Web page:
Much of the sector’s success is down to plentiful state investment. In 2022, Saudi Arabia ranked fifth in the world for military spending, after the US, China, Russia, and India, dedicating $75 billion to defense — accounting for 3.3 percent of global military spending.
The US led the ranking with $877 billion, or 3.5 percent of its gross domestic product. However, Saudi Arabia’s spending represents a higher share of its GDP, at 7.4 percent.
Investment in Saudi Arabia’s defense industry has multiple benefits for the country. Firstly, it helps to reduce the Kingdom’s reliance on foreign imports. This is important for national security, as it reduces the country’s vulnerability to supply chain disruptions.
Secondly, the growth of the defense sector creates high-skill jobs and opportunities for Saudi citizens. Finally, it helps to develop the country’s technological and manufacturing capabilities, leading to economic diversification and the growth of other sectors.
The boost in defense spending was first unveiled in 2016 when Crown Prince Mohammed bin Salman sat with veteran TV journalist Turki Al-Dakhil for his first-ever television interview, which covered a wide range of topics regarding the Kingdom’s future.
“Is it reasonable that in 2014, Saudi Arabia was the largest fourth country in the world, and the largest third country in 2015 in terms of military spending; while we don’t have industry inside Saudi Arabia?” the crown prince asked during the interview.
“We have a strong demand that we should meet inside Saudi Arabia, which is the demand on the military industries.”
It was during this same interview that the crown prince alluded to establishing a holding company for military industries, “which is 100 percent for the government.” Thus, the idea of SAMI was born.
SAMI’s rapid growth since then has led to a significant increase in employment, with the company now boasting more than 3,000 employees, 84 percent of whom are Saudis, with plans to add a further 1,500 staff in the next quarter. The firm had just 63 staff in 2018.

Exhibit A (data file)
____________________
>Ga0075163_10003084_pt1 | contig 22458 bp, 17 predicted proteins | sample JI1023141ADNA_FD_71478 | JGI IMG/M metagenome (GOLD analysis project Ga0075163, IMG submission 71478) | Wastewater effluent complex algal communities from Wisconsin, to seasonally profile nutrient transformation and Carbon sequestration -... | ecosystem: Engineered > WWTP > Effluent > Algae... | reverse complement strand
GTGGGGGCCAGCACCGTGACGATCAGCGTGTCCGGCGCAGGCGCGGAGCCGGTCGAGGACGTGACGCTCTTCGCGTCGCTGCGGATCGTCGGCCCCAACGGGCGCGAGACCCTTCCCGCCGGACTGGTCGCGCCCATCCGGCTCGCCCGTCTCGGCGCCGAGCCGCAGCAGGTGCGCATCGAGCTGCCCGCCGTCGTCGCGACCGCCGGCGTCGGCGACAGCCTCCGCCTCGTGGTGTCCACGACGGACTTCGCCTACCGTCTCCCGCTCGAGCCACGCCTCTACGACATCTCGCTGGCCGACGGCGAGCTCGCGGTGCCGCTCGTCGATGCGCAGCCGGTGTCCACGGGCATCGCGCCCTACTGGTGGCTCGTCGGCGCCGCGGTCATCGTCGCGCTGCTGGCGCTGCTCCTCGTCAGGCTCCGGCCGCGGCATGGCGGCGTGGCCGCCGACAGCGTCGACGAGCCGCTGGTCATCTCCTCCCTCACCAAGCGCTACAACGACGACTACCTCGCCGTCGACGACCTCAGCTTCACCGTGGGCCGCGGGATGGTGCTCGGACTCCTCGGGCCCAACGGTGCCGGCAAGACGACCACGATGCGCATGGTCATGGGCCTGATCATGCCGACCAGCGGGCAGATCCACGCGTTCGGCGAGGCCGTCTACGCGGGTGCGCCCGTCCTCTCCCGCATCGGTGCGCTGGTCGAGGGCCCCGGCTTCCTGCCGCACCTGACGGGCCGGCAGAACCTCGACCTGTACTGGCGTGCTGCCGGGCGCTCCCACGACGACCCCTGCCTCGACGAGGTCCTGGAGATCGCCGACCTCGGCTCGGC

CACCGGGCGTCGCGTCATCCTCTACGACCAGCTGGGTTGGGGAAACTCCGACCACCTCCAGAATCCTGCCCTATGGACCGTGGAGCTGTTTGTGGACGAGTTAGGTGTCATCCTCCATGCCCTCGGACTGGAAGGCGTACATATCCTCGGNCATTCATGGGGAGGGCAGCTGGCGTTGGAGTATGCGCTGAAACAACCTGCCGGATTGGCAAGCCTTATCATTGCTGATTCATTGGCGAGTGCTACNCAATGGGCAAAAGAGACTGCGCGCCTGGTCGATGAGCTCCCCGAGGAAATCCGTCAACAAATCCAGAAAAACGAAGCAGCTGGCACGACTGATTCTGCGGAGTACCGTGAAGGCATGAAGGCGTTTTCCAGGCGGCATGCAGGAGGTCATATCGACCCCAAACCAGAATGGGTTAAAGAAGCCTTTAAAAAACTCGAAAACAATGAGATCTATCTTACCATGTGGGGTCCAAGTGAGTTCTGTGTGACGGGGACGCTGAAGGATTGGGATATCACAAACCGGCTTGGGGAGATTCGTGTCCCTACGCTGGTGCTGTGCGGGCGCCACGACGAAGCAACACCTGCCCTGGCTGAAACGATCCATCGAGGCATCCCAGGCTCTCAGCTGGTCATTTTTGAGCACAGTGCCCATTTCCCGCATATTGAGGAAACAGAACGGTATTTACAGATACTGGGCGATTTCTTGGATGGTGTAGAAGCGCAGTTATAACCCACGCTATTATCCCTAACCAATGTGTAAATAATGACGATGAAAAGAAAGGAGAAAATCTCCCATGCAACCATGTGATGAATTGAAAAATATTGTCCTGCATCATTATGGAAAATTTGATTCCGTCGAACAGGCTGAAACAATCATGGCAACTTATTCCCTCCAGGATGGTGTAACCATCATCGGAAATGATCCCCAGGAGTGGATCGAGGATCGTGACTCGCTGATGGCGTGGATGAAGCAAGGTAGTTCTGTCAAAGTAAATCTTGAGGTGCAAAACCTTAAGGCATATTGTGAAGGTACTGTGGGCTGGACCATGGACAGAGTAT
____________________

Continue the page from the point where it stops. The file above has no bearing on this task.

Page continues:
With a view to develop local talent and expertise in the defense industry, SAMI has established a number of training and development programs to help Saudis acquire the skills and knowledge they require.
Aerospace, drone regulation and the space industry are other growing sectors in the defense market that have experienced increased investment. The government has signed contracts with several players in these fields, including Boeing, Lockheed Martin, Safran Helicopter Engines, ST Engineering, Airbus, and L3 Harris.
Its most recent signing was with Turkish company Baykar Tech to localize the manufacture of the Bayraktar Akinci drone and its component systems.
“We believe building local and global partnerships is a key factor in achieving SAMI’s goals, and being part of the Baykar Tech agreement is a huge step forward in doing so,” SAMI told Arab News.
“Those partnerships help us provide local talents with the best opportunities to grow and learn.”
Indeed, to drive ahead the localization of defense jobs, SAMI has taken the lead with the Kingdom’s new Academy of Defense Industries, which will significantly contribute to SAMI’s goal of becoming the largest supporter of national human resource.
“Furthermore, having SAMI’s CEO, Eng. Walid A. Abukhaled, as the chairman of the new Academy of Defense Industries is how we can ensure those opportunities are given to the right people, as the sole purpose of this academy is to find, prepare, and introduce young talents to the defense industry sector,” SAMI added.